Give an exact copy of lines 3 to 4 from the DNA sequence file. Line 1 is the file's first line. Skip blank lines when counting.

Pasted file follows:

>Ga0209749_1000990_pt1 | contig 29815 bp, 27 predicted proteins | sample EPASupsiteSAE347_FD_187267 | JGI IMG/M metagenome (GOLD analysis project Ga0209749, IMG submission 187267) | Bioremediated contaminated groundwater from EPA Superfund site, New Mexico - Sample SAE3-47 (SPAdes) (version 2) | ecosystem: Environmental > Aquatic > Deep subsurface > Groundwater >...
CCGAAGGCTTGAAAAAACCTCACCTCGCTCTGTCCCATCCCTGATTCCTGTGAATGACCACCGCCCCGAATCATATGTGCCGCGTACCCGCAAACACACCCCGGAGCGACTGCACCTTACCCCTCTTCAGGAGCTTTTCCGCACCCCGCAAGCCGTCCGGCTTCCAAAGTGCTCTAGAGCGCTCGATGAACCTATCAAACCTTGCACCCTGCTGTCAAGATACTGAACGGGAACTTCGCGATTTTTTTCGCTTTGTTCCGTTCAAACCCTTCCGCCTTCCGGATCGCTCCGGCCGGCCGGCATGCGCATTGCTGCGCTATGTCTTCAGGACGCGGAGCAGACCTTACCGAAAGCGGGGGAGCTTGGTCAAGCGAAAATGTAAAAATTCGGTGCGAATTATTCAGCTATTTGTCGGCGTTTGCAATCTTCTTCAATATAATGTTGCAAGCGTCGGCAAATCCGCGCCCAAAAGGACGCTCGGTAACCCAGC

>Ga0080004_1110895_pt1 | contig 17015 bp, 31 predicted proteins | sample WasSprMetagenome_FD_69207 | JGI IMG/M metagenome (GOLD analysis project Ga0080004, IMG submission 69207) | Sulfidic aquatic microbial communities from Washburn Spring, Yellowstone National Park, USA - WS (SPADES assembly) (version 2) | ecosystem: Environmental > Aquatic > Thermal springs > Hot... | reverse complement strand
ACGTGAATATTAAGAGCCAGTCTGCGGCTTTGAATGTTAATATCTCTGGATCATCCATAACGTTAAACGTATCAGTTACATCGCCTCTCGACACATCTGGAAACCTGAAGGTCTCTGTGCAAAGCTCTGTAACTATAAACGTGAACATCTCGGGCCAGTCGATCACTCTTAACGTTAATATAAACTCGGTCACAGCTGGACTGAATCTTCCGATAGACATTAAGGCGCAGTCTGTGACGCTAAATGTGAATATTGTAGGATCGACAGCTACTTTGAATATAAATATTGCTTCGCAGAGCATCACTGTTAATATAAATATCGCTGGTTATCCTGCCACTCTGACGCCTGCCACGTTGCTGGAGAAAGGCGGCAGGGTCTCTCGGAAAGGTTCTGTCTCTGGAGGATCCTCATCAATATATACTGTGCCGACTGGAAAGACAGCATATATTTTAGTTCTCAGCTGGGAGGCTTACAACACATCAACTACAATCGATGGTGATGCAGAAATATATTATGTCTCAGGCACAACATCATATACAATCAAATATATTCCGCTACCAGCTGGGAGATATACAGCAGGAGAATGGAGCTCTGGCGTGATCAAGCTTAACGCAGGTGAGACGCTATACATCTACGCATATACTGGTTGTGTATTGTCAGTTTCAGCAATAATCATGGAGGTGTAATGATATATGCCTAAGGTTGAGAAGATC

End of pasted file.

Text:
>Ga0080004_1110895_pt1 | contig 17015 bp, 31 predicted proteins | sample WasSprMetagenome_FD_69207 | JGI IMG/M metagenome (GOLD analysis project Ga0080004, IMG submission 69207) | Sulfidic aquatic microbial communities from Washburn Spring, Yellowstone National Park, USA - WS (SPADES assembly) (version 2) | ecosystem: Environmental > Aquatic > Thermal springs > Hot... | reverse complement strand
ACGTGAATATTAAGAGCCAGTCTGCGGCTTTGAATGTTAATATCTCTGGATCATCCATAACGTTAAACGTATCAGTTACATCGCCTCTCGACACATCTGGAAACCTGAAGGTCTCTGTGCAAAGCTCTGTAACTATAAACGTGAACATCTCGGGCCAGTCGATCACTCTTAACGTTAATATAAACTCGGTCACAGCTGGACTGAATCTTCCGATAGACATTAAGGCGCAGTCTGTGACGCTAAATGTGAATATTGTAGGATCGACAGCTACTTTGAATATAAATATTGCTTCGCAGAGCATCACTGTTAATATAAATATCGCTGGTTATCCTGCCACTCTGACGCCTGCCACGTTGCTGGAGAAAGGCGGCAGGGTCTCTCGGAAAGGTTCTGTCTCTGGAGGATCCTCATCAATATATACTGTGCCGACTGGAAAGACAGCATATATTTTAGTTCTCAGCTGGGAGGCTTACAACACATCAACTACAATCGATGGTGATGCAGAAATATATTATGTCTCAGGCACAACATCATATACAATCAAATATATTCCGCTACCAGCTGGGAGATATACAGCAGGAGAATGGAGCTCTGGCGTGATCAAGCTTAACGCAGGTGAGACGCTATACATCTACGCATATACTGGTTGTGTATTGTCAGTTTCAGCAATAATCATGGAGGTGTAATGATATATGCCTAAGGTTGAGAAGATC